Staff recognized at annual college barbecue

Since 1997 the awards have recognized staff members who have excelled in the performance of their duties as well as promoted teamwork and inspired excellence in others. Staff are nominated by their department and selected by an advisory committee.

This year,

  • Heather Beckner, fiscal analyst, Integrative Physiology and Neuroscience
  • Kaitlin Eller, office manager, Washington Animal Disease Diagnostic Laboratory
  • Connie Fraser, veterinary technician, Neurology
  • Kat Jackson, academic coordinator for undergraduate education
  • Gregory Nordin, lab manager, Clinical Pathology
  • Erin Patterson-Semler, patient services coordinator, Small Animal Internal Medicine and
  • Jordan Willett, academic coordinator, Veterinary Clinical Sciences

were presented individual awards. The college communications team was recognized with the group award.

Beckner was nominated by her department colleagues Laura Kinslow and Becky Morton for her creativity, dedication, and teamwork.

“When I have asked her for help or to talk through a question, she has always made time. When a grant isn’t funded or something doesn’t go as hoped, she is just as disappointed as the faculty because she truly cares about their success. Our department is a positive place to work largely due to Heather’s compassion, competency, and exemplary work ethic,” Kinslow wrote in her nomination letter.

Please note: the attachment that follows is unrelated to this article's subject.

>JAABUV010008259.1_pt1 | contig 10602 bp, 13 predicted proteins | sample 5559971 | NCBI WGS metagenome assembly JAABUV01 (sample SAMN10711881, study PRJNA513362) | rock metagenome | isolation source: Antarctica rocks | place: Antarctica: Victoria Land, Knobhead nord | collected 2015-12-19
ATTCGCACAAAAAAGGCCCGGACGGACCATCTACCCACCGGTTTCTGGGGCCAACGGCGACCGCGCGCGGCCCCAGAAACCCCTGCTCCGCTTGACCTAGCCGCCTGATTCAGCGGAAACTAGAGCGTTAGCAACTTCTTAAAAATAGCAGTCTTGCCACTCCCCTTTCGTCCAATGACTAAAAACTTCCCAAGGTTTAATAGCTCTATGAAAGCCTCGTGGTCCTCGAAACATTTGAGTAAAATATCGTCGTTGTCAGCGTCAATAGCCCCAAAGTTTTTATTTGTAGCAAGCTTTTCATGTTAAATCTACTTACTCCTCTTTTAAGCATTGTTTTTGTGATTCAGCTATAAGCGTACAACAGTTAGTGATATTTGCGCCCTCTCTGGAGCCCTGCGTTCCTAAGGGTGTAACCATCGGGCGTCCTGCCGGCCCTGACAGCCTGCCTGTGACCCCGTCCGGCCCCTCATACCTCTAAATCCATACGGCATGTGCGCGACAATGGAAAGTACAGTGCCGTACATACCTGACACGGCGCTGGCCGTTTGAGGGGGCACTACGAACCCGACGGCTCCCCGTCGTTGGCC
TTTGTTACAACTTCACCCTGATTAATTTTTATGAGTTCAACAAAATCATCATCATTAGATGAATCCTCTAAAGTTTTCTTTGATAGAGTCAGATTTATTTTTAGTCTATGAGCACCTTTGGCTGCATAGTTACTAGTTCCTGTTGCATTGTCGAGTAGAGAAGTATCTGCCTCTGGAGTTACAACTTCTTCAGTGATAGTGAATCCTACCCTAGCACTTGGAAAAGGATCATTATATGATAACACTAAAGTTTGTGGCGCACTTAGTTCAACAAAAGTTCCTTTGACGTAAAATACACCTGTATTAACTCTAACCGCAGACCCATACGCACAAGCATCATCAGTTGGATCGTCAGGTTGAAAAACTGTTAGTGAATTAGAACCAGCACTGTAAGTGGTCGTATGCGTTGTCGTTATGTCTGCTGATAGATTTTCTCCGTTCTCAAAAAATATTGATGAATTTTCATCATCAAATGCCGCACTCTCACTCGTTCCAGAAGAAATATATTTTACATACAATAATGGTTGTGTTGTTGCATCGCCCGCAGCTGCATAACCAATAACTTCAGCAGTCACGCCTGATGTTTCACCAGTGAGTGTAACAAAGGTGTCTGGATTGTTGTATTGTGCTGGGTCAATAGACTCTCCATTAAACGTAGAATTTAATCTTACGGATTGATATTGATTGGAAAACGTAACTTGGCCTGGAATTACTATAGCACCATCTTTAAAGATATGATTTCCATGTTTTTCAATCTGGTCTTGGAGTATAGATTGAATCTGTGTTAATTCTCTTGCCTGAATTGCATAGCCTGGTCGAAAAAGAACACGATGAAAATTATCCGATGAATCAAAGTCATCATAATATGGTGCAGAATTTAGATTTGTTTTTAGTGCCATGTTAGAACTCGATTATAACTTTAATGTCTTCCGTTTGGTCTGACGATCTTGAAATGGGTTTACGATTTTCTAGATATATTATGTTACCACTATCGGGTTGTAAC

Morton added, “Even though she has a lot on her plate, she always makes time to help others learn their jobs or come up with creative solutions for problems. Her skill has developed in working with faculty such that she can now assist them with thinking out of the box to resolve financial problems they may be encountering.”

Eller came to WADDL in 2017 as an entry level office assistant. She quickly mastered the duties and readily assumed new, more complex responsibilities.

Eller was nominated by her supervisor, Kathleen Hagen.

“Kaitlin volunteered to join the Sponsored Program Services Pilot Project for the College of Veterinary Medicine and learned how to set up accounts and cleared the backlog for the entire college within a few months. She is a quick learner and has a unique ability to learn complex and esoteric processes,” Hagen wrote in her nomination.“As WADDL rolls out our new Laboratory Information Management System, CoreOne, Kaitlin has taken the lead in verifying the business functions of the new system and is working with the VIS personnel to make changes and ensure a smooth rollout.”

As the sole technician in WSU’s neurology department, Fraser collects blood/urine, preps patients for surgeries and spinal taps, and keeps track of test results.

She was nominated by neurology resident Sarvenaz Bagheri for her passion for her patients and her high level of work.

“Connie has developed a close relationship with many of our meningoencephalitis cases as they frequently visit our service due to their need for in-depth and closer management and care. Connie frequently provides Cytosar injections to these patients, which is often demanding and stressful as they need to be given every other hour for eight hours, but Connie understands the necessity of this treatment and has never hesitated to openly communicate and ask for help when she is needed in several places,” Bagheri wrote.